GlaxoSmithKline is saying so long/farewell to Wellbutrin XL. The drugmaker has sold off U.S. rights to the extended-release antidepressant to Canada's Biovail for $510 million, as part of a "reshaping" of its U.S. business. Indeed, Wellbutrin XL is only one drug Glaxo intends to offload this year; the company says it expects to reap $1.1 billion from asset sales in 2009.
"We are actively reshaping our US business and managing the transition occurring in our product portfolio," Deirdre Connelly (photo), North American pharma president, said in a statement. "This transaction is one of a series of actions we are taking to maximize the value of our current assets and to enable us to resource and invest in new products and upcoming launches."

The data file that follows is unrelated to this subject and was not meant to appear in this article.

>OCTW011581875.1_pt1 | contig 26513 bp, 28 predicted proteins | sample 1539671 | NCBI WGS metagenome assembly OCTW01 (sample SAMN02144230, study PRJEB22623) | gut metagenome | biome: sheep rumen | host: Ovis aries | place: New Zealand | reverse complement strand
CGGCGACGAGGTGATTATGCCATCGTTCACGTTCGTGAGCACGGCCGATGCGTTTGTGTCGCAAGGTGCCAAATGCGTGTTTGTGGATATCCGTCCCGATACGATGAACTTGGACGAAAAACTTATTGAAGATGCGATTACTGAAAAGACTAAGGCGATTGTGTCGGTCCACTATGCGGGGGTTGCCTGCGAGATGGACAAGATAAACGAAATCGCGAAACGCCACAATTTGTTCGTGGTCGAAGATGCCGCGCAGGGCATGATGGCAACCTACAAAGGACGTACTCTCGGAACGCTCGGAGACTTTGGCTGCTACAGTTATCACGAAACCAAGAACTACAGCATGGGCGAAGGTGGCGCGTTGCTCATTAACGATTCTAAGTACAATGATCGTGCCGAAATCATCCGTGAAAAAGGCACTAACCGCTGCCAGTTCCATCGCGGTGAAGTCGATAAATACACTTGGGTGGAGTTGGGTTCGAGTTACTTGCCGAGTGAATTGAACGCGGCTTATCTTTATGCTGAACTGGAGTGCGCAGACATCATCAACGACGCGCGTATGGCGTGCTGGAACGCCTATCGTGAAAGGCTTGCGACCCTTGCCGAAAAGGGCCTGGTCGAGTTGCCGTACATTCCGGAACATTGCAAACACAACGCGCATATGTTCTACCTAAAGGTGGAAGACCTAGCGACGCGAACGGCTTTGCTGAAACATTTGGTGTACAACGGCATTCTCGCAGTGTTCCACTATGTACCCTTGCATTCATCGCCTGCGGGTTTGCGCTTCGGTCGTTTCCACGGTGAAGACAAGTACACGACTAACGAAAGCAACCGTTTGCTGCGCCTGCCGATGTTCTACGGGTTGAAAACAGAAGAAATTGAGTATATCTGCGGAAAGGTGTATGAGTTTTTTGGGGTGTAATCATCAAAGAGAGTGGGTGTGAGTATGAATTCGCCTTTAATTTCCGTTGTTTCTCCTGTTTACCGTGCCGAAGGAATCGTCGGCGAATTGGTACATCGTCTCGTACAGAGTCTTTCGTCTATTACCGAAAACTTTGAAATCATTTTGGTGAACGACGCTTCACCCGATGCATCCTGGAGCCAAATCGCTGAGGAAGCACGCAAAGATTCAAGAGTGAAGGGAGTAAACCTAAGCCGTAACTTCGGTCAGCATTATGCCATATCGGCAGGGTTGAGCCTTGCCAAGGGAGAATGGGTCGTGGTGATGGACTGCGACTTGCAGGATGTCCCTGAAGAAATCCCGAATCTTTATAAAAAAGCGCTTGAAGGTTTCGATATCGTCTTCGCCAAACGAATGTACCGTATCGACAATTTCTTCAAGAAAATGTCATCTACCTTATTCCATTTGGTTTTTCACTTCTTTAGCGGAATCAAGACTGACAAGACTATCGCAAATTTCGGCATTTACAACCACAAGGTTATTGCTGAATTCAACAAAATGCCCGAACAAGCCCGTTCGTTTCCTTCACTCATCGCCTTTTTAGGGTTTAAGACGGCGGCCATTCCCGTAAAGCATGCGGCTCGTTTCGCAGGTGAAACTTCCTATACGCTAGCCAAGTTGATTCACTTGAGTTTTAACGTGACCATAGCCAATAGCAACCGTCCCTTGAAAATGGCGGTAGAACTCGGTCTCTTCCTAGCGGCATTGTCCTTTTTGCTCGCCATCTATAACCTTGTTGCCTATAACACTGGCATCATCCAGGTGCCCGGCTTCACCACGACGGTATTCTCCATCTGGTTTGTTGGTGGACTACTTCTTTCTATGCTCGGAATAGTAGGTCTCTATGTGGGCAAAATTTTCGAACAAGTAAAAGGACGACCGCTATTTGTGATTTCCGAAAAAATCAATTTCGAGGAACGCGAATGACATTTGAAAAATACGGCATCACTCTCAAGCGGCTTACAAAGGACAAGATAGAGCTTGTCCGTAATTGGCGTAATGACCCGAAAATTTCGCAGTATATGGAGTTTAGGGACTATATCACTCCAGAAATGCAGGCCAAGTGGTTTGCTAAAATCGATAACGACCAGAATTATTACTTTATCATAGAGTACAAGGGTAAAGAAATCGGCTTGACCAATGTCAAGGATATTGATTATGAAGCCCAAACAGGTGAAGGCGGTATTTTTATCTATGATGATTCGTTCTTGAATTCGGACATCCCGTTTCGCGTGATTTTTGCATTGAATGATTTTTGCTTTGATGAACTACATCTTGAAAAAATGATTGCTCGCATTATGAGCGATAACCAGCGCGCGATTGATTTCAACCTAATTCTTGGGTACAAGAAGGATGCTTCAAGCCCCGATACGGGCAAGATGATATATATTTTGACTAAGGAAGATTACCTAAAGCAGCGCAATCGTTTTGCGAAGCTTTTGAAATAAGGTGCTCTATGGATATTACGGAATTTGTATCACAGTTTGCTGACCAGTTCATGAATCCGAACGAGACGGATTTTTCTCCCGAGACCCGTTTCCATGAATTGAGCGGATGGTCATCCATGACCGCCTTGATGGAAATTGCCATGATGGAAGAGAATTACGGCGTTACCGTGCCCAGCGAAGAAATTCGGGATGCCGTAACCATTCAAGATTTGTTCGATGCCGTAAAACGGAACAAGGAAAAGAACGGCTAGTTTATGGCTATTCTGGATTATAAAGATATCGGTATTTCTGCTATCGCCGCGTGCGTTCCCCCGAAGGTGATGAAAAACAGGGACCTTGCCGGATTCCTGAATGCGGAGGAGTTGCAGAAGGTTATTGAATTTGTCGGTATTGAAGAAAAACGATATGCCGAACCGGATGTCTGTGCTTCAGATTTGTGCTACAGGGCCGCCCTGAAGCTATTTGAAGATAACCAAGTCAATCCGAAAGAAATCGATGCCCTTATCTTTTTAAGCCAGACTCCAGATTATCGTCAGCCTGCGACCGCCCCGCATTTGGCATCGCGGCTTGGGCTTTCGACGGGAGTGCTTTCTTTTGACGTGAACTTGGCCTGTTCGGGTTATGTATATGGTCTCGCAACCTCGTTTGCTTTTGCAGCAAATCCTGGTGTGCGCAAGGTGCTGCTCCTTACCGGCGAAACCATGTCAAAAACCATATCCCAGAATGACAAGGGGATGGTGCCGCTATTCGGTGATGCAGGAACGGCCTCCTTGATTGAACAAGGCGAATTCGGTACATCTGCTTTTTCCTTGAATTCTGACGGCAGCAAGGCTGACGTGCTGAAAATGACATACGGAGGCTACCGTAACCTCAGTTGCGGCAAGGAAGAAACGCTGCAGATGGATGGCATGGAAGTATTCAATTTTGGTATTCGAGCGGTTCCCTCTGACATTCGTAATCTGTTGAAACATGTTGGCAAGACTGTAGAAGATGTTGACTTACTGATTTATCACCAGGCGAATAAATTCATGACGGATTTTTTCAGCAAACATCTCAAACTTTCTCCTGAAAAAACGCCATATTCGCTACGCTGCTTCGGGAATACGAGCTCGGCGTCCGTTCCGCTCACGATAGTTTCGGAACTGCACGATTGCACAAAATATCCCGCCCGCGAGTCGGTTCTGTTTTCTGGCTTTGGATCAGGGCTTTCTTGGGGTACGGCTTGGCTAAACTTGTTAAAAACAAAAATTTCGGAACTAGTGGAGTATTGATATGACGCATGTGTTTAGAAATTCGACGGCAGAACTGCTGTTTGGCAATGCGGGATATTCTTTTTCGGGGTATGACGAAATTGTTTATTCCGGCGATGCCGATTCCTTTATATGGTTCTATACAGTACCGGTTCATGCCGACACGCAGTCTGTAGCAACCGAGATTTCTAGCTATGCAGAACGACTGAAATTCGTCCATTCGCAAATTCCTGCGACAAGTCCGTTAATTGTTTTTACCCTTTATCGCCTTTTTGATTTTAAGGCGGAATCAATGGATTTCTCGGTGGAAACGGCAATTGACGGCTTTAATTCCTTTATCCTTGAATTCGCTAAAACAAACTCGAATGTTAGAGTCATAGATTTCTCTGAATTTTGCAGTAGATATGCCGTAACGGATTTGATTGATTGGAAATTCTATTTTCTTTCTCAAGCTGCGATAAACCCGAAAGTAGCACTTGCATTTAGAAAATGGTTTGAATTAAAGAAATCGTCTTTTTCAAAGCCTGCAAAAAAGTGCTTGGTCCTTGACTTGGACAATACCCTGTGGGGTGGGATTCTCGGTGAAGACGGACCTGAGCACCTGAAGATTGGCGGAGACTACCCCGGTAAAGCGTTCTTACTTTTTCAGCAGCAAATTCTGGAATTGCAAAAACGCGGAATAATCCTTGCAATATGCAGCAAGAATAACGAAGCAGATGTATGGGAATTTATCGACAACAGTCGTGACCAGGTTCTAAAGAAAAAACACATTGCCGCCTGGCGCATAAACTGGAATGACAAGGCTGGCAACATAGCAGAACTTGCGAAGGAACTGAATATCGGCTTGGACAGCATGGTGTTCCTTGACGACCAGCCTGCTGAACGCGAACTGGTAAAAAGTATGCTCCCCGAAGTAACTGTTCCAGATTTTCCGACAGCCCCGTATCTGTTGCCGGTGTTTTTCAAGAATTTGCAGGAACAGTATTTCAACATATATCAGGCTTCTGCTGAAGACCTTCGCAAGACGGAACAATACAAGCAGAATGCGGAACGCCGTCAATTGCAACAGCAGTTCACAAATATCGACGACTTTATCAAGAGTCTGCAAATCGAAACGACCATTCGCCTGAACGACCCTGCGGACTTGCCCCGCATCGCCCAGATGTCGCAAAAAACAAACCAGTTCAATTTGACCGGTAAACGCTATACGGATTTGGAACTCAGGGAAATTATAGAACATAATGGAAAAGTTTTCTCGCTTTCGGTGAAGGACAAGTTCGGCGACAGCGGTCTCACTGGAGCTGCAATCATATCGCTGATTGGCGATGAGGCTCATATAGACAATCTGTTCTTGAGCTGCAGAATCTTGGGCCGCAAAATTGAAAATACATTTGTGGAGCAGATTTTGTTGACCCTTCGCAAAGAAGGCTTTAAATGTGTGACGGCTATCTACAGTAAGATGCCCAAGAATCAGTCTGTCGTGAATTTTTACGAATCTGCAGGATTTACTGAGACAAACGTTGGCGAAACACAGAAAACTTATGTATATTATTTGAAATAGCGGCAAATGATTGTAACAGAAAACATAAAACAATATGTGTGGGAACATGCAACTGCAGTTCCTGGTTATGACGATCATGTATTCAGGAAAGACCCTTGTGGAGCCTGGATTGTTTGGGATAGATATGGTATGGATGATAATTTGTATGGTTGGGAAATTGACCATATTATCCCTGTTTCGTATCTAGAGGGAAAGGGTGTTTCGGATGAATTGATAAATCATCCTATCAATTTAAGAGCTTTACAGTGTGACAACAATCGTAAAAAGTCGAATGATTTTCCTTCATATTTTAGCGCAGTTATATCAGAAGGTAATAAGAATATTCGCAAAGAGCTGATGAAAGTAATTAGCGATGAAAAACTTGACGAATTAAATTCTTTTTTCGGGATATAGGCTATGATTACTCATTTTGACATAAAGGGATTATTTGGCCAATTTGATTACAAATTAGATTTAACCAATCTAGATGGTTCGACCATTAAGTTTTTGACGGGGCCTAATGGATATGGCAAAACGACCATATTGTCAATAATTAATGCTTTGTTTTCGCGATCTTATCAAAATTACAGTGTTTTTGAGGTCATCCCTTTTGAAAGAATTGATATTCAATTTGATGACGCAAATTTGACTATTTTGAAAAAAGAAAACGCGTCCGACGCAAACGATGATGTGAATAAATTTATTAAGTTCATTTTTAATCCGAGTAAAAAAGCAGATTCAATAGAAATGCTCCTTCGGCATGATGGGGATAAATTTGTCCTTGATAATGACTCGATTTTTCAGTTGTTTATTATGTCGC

The deal fits Biovail's new long-term strategies, too, the company said. Now off-patent in the States, Wellbutrin XL was originally developed by Biovail, but it has been sold in the U.S. by Glaxo since 2003. Reacquiring the rights "is all about accelerating [Biovail's] shift into specialty neurology," CEO Bill Wells said during a quarterly conference call.
For Glaxo's part, Wellbutrin XL apparently wasn't worth the trouble; generic competition gouged some 70 percent out of first-quarter Wellbutrin sales. Globally, sales fell 66 percent.
- see the GSK release
- read the Globe and Mail story